Student Calls for Law Change to Allow Youth Turning 21 on Election Year to Vote

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A 16 year old student from Avele College, is calling on the Commission of Inquiry to consider an amendment to Samoa’s Electoral Act that would allow him and others born in 2005 to vote in the 2026 general elections.

In an interview with Samoa Global News, Jay Sione from the village of Sinamoga says if general elections are called on or before April 2026, then he would miss out by mere months, because he turns 21 in September of that year.

“God willing, that means I will not be able to vote until 2031, when I’m almost 26 years old.”

“A pule alofa Le Alii e aulia, faatoa mafai ona ou palota i le 2031, ae ua toeitiiti 26 lena o ou tausaga.”

Jay Sione said he was aware that a Commission of Inquiry had been appointed to lead a national review of the election process, and wanted to his voice could be heard, not only for himself but also for other young people in Samoa.

He said it would be good if Samoa’s election laws allowed for all youth turning 21 in an election year, to vote.

“It would be great if the Commission could consider a change like that, to allow all of us turning 21 in 2026, to vote. Because waiting for 2031 is so far away, especially since we want to vote now,” he says with a smile.

Jay Sione, student of Avele College Photo: Julius Netzler/SGN.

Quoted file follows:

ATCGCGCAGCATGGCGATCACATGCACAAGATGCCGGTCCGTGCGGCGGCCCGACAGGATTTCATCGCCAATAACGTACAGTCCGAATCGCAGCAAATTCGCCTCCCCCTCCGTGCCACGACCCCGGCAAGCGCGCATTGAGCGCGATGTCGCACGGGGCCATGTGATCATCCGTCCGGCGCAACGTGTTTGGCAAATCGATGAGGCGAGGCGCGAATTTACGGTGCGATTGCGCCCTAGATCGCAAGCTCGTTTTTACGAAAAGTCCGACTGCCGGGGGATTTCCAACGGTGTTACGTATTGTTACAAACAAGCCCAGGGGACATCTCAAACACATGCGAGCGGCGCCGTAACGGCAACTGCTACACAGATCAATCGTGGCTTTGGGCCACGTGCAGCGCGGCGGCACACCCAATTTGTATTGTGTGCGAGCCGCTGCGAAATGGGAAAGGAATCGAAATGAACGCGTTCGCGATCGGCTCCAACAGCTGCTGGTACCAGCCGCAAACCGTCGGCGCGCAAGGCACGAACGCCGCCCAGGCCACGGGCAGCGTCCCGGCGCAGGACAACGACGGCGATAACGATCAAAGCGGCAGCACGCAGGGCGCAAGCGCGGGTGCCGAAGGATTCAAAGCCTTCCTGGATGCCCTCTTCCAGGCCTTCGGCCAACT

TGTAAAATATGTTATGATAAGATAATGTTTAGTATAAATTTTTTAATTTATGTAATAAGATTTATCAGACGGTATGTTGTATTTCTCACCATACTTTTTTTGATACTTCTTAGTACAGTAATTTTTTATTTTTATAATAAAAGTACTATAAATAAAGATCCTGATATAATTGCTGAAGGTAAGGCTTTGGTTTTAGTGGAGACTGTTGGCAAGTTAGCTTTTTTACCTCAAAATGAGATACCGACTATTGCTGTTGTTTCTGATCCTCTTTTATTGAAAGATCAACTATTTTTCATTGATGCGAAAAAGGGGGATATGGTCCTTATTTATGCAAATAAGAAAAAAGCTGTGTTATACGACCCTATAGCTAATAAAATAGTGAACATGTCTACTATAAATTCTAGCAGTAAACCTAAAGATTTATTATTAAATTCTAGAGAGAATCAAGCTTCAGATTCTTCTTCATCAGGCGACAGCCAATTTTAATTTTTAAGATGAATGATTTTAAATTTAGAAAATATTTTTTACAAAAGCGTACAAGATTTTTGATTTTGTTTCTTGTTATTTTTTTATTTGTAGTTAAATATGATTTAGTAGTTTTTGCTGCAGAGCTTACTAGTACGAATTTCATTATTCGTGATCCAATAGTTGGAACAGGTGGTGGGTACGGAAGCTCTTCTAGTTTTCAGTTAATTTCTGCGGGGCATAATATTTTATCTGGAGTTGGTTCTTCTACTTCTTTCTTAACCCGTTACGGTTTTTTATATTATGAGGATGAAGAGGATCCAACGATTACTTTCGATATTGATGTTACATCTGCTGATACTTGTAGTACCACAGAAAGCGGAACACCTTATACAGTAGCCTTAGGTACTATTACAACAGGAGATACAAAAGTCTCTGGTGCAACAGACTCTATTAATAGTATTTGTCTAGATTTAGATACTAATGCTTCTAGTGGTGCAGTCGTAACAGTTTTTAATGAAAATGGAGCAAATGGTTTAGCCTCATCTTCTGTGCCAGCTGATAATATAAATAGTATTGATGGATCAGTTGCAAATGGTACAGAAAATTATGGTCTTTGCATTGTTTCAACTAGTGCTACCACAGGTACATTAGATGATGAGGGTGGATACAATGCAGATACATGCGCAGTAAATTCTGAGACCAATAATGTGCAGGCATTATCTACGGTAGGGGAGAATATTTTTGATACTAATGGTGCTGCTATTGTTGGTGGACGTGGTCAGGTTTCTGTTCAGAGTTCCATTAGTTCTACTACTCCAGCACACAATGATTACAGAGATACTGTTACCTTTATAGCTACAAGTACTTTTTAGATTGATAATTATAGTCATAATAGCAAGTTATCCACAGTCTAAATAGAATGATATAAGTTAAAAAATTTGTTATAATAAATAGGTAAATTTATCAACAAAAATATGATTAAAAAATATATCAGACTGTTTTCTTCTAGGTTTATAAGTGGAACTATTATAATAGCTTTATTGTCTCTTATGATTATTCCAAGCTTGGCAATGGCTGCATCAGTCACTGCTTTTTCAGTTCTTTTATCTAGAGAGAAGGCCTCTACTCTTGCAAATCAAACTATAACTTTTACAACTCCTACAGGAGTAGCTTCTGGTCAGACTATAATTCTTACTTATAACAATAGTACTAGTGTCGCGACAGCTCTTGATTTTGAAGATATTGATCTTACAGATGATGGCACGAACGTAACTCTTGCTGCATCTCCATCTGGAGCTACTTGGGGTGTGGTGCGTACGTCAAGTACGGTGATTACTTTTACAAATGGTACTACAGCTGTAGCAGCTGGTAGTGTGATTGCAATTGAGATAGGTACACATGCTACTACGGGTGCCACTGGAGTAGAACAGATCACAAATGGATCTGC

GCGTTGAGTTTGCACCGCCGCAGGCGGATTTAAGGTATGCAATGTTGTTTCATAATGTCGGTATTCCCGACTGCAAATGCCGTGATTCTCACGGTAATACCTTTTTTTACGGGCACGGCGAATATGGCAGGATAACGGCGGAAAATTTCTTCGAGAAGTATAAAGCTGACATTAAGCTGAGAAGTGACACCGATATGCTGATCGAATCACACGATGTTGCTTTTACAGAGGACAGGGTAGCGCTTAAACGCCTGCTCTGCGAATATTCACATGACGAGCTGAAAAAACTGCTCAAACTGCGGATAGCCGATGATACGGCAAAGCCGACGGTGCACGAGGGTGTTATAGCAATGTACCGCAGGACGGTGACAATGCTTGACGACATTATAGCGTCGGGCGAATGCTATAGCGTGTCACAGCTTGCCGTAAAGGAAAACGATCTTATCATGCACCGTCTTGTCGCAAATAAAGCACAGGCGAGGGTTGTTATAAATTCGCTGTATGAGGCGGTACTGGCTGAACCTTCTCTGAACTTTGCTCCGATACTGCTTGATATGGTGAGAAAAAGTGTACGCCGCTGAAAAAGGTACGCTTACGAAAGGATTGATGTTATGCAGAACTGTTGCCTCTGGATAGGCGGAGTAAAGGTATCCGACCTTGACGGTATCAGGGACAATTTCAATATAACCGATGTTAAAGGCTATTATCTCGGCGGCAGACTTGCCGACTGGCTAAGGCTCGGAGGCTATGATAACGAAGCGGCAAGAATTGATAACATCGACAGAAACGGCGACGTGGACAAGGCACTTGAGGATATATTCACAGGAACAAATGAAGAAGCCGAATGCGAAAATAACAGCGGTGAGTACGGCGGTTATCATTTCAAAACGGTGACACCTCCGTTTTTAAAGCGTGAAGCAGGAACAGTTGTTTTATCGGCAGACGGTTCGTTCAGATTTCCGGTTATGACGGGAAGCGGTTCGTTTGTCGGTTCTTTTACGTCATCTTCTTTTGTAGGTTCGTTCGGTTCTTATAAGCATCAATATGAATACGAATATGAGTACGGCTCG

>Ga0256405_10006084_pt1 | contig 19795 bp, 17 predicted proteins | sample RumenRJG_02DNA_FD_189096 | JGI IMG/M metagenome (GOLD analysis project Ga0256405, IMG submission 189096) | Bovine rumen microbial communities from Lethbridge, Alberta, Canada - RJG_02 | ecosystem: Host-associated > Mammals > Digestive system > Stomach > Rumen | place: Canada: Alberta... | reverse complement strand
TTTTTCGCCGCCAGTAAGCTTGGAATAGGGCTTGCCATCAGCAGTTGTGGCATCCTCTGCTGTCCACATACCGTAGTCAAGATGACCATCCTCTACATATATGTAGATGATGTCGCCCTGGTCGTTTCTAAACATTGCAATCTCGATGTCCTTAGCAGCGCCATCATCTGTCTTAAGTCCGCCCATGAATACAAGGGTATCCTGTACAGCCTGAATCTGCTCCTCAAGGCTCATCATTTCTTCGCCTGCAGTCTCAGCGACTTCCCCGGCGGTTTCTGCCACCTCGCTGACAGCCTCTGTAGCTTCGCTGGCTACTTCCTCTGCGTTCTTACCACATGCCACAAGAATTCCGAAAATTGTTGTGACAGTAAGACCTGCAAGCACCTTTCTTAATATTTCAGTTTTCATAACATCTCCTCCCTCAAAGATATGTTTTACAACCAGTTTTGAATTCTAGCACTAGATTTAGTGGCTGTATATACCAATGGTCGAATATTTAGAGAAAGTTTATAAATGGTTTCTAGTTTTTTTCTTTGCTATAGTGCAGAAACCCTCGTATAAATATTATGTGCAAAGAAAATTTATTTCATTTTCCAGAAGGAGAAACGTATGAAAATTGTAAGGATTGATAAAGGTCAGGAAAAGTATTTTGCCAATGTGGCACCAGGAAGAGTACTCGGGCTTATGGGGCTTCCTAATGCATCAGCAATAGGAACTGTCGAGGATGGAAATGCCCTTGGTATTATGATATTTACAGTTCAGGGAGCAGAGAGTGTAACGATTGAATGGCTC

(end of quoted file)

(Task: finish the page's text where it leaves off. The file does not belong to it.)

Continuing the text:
The Chairman of the Commission of Inquiry, Tuuu Luafatasaga Dr Ieti Taulealo, told Samoa Global News that one of the areas of focus is the youth vote, and the Commission welcomed the opinions of youth in their review.

“The issue of allowing youth who turn 21 on election year to vote, is one of the issues raised, and will be further examined by the Commission,” said Tuuu.

Aotoa Moa, 25 of Leauvaa.

A young woman, Aoto’a Moa, 25, of Leauvaa said she missed out on voting in the 2021 general election because her name was not on the electoral roll.

Ms Moa said that when she went in to vote that day, her name could not be found on the electoral roll.

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“I did register for my constituency of Sagaga 3, and was really sad when I couldn’t vote.”

She said she did not know where the mishap had been, but there was nothing anyone could do about it on voting day.

“So I will vote for the first time in 2026, and I’ll be 30 by then!” she says.

Aoto’a Moa says she has observed that there is a lot of emphasis placed on the elderly when it comes to general elections, however, her view is that elections are for everyone.

“I see that most candidate committees are always approaching the older people to ask for their vote, and they assume that the youth will just follow what their parents’ decision is,” she says.

Ms Moa says she also finds it intriguing that when a newly elected MP brings their traditional ‘oo’ or gifts of gratitude to the constituency, she notices that the food and money received is divided amongst the matai of village councils and women’s commitees, with little or no regard for the youth.

“O nisi o afioaga ua avatu le oo a le faipule, ua tufa na’o matai ma faletua ma tausi, ae faagalogalo le 21 ma tupulaga talavou”.

“My advice is to make the election process fair and equitable for all voters.”

“O lau fautuaga ia faata’ua tutusa uma avanoa mo soo se tagata palota”.